The strongest weekend that was realistically possible right now for Alex Lowes and Pata Yamaha saw him secure two more podiums in the Sunday races in Thailand, to add to his third place from race one on Saturday.
Lowes rode well to stay with Jonathan Rea in the final 20-lap race of the weekend, but again had to give ground as the final laps unfolded.
“There were some parts of the track where my bike was working really well and I actually felt I had some advantage on Jonathan, being able to turn the bike into a nice position. That was real good,” Lowes told bikesportnews.com.
“In the mid part of the race I was struggling to stay with him. Race three was a good race for me and I thought it was the best I could do. I am happy with that.”
The ability of his bike to turn well is one of the few advantages that the Yamaha in general has, now there is a faster Kawasaki in a straight line again, and that the fastest thing of all in 2019 is an all-new Ducati V4.
“In turns six, turn nine and ten, the bike is really strong to hold a line and turn, but I felt that near the end, when I lost the fuel load, I lost the grip on the front and I could not be as effective there. That was then affecting the exit.”
Lowes is one of four potential Yamaha podium men, all of whom placed well inside the top ten in each race. But only Lowes was able to podium three times from three.
“I do not know,” said Lowes about why he and not the other R1 riders were on such top form. “Sandro is riding with the most corner speed when he has a lot of grip. Like a 600 rider. There is no way I could keep corner speed like that.
Michael rides really strong on the brakes and we all ride quite a lot different. I would say I ride quite a lot similar on the data to Michael. We are both quite strong on the brakes and trying to stop the bike and get good exits, although the Yamaha is naturally good in turning.
To beat the Kawasakis we need to be strong on the brakes and be able to fight, especially with new tyres.
“Maybe in this area I am a little bit stronger. I feel I am able to keep the pace a bit better on old tyres than the other guys.”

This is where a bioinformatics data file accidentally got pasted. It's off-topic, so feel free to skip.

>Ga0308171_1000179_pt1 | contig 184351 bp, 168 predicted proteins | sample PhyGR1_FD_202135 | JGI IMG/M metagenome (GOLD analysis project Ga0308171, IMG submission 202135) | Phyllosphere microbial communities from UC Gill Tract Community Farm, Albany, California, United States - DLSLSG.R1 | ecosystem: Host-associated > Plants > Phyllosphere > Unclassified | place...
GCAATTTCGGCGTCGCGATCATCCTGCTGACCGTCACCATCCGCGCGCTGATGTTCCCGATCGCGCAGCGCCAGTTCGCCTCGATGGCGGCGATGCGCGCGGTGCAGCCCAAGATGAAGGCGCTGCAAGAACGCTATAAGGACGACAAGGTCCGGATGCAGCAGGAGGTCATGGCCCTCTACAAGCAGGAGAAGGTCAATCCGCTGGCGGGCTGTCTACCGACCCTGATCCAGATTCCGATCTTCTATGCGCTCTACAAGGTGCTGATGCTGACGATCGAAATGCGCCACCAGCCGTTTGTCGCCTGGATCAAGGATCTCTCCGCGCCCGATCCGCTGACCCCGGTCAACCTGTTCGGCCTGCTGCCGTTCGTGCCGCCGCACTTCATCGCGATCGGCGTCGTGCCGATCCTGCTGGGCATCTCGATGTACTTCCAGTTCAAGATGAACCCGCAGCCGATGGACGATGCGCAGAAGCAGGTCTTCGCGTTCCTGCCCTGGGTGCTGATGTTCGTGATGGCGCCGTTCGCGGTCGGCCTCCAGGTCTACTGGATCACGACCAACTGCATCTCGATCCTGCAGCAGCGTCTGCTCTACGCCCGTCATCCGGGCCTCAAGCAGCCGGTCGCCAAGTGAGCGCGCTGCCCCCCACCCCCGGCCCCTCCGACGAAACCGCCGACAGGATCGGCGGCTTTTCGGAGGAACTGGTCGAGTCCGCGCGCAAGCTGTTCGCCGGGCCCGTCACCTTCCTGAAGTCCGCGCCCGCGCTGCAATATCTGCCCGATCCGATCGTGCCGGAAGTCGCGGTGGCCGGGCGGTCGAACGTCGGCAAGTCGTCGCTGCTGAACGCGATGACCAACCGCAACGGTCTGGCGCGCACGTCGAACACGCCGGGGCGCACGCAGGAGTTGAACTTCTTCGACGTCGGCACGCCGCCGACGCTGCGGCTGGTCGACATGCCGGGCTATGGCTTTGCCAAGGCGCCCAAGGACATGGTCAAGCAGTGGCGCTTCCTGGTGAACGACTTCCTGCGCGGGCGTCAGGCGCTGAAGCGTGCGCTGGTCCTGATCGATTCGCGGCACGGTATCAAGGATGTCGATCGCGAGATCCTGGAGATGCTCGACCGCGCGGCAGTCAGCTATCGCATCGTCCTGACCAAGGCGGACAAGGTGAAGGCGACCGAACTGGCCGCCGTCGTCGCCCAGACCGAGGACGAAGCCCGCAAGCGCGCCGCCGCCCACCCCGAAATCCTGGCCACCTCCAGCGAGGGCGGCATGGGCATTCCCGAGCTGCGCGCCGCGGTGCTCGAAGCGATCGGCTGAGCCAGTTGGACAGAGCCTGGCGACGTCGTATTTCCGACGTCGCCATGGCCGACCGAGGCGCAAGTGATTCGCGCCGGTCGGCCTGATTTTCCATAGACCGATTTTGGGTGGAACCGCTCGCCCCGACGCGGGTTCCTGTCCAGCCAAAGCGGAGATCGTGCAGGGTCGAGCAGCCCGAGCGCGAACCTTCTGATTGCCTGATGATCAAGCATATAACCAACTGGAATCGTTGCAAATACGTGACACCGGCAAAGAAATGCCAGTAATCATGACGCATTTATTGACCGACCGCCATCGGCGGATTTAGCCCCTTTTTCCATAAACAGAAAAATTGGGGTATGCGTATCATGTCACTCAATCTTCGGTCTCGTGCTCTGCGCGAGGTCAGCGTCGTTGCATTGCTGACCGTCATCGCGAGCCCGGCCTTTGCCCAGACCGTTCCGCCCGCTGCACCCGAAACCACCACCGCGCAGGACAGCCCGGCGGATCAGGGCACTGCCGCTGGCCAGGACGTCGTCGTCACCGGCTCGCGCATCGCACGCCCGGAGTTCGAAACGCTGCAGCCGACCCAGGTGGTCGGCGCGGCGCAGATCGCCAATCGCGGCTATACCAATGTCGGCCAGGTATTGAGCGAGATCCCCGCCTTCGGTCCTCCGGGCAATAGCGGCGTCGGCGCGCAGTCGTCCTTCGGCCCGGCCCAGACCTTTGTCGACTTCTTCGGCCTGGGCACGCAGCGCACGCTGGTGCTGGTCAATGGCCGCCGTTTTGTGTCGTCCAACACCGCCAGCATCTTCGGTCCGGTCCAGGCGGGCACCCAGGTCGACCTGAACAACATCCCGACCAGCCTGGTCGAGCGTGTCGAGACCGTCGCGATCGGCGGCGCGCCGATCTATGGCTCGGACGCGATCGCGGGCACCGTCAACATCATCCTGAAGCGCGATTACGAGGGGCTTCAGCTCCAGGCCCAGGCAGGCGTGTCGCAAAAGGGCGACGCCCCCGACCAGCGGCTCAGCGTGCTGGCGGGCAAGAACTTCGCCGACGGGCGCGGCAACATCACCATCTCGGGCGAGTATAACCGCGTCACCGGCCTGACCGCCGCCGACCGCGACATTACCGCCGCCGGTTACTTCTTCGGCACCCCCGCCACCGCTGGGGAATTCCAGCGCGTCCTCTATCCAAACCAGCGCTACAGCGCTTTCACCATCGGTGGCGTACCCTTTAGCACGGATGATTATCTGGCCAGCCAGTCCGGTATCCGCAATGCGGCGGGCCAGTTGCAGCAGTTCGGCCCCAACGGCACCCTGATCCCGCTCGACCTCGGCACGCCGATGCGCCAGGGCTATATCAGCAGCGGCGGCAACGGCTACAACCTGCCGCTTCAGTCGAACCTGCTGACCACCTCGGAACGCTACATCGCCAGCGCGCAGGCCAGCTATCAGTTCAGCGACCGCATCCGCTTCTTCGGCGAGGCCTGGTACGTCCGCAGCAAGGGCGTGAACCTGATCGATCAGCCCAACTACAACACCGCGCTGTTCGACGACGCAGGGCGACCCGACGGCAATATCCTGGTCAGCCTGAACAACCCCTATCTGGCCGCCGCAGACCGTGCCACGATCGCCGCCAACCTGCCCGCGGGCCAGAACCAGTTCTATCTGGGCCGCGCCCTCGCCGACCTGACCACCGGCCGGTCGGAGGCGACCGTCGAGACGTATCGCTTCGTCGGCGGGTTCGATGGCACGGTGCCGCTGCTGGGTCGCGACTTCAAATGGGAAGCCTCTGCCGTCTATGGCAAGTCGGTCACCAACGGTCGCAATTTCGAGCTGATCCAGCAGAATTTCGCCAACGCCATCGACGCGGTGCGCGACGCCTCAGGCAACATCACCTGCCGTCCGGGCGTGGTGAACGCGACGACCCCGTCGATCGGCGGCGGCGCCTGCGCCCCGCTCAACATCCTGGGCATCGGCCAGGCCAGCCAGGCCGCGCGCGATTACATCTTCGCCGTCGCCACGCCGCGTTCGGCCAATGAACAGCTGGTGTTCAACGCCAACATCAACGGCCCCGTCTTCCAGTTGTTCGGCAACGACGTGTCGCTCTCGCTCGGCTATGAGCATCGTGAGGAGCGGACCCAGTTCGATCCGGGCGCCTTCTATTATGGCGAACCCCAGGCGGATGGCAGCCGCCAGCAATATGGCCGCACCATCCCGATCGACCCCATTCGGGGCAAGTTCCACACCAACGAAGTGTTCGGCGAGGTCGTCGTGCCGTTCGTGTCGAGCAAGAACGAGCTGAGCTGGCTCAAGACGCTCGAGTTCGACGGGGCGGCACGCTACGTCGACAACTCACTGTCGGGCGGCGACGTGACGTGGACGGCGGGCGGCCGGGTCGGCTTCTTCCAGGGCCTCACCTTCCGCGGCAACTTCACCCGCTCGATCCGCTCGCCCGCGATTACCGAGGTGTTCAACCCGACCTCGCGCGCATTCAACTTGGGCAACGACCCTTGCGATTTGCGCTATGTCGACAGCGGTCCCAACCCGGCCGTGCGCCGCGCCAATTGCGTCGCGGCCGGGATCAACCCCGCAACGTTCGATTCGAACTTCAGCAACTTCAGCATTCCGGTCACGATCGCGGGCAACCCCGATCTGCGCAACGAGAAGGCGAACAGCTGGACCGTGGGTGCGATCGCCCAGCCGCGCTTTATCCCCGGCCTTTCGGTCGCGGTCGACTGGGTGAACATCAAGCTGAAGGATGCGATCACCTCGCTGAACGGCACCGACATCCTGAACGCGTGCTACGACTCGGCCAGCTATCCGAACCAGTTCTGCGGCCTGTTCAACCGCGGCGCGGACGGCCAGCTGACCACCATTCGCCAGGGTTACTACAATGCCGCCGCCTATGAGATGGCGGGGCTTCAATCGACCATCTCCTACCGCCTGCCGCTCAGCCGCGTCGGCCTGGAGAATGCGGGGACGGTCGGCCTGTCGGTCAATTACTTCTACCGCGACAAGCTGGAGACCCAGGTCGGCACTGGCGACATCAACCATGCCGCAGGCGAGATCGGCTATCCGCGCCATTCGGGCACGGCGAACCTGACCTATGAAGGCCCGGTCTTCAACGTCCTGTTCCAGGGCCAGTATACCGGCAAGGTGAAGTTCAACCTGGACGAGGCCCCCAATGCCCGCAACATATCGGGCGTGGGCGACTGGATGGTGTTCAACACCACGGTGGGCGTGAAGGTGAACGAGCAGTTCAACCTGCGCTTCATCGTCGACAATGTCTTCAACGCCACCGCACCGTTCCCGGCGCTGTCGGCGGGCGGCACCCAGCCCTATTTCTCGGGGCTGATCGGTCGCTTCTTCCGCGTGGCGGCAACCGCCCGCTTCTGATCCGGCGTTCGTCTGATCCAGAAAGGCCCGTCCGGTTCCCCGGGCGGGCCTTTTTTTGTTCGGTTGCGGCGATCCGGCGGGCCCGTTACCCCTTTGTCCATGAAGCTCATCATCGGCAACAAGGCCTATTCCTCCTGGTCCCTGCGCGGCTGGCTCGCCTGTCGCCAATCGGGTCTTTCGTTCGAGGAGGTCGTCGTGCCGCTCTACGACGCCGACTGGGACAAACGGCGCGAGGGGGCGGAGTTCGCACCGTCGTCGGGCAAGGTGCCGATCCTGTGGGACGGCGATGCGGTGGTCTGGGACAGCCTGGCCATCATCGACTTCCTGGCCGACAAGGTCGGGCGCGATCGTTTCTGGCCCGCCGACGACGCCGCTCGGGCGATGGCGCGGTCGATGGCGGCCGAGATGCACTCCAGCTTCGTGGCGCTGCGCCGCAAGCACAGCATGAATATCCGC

The issue for Lowes is that although he was on such consistently fast form, and the best of his Yamaha peers, he was also pretty far behind the top Ducati and even the top Kawasaki in both long races. And third again in the sprint over what turned out to be only six laps.
He is not sure how much of this differential in pace will continue. “Honestly, I was not that far off Jonathan,” said Lowes. “If I did not have the problems at the end I think I could have been less than one second.
“I do not think my bike was working much worse than his, to be honest. I feel if I do my best I feel I should be close to the Kawasaki guys. The Ducati guy; I do not know because I never saw him all weekend. I passed him in the first race, and he passed me back up the start/finish straight. He ran wide and then cut it back. I did not really see him.
Clearly their bike is faster but as come in as a rookie and win the first six races by as much as he has… fair play to Alvaro he is obviously riding fantastic.”
Marco Melandri (GRT Yamaha) has been exercising Lowes’ mind recently. “Of any rider on a Yamaha he literally has no respect for anyone else. It is really frustrating for me. Because in the parc-ferme you are forced to say, ‘well done mate.’
“He cannot bring himself to say well done, and that just makes him a bad person. He is a fantastic rider, technically the way he rides is really good. Really smooth, gets his bike into real good positions in the corners. I have learned a lot from looking at his data, so he is a fantastic rider. Maybe he needs to hold on a bit tighter because no-one else shakes, do they?”
The wobble that was evident from Melandri’s bike is not as bad as it looks, according to Lowes. “It is not that scary. When I have been behind him it is not that bad. He sort of makes it worse sometimes. It cannot go from happening one lap to not happening the next. I cannot understand why.
“It cannot be that there is anything inherently wrong with the Yamaha, like there was with the Ducati when he was shaking. So I think it is maybe something to do with his body position on the straight, his weight. Sometimes in the straight I let go a bit. So it is not like I am putting a lot of force there. I feel sorry for him for this problem because it obviously holds him back a bit. I think if he rode any bike it would do the same thing.”
There could be a consequence for Lowes and co., if Melandri tries to take the engineering direction his way for this specific reason, said Lowes. “I just hope now, because I have listened to some comments, I hope that Yamaha do not try to put a lot of effort into fixing this problem for him.
“It sounds like they are going to try to do some things, but obviously that is going to take effort away from what we are doing. So, they need to make sure that they keep the focus.
We are meant to be the main team, even though we are all equal at the minute. I just don’t want him to take the focus off that.
“We are still too far away, still too far behind the Ducati and Kawasaki so let’s keep working hard. We have four Yamaha riders; same contracts and bonuses - everything is the same. But I must stress that Marco is a big help really; the way he rides is technically so great it is a big help for Yamaha.
“Obviously for Yamaha, investing to run four bikes is quite difficult. I actually believe it is positive for us, because to have my input, Michael’s input, Marco’s input and Sandro is doing fantastic as a rookie; hopefully with all that input we can move the bike forward.”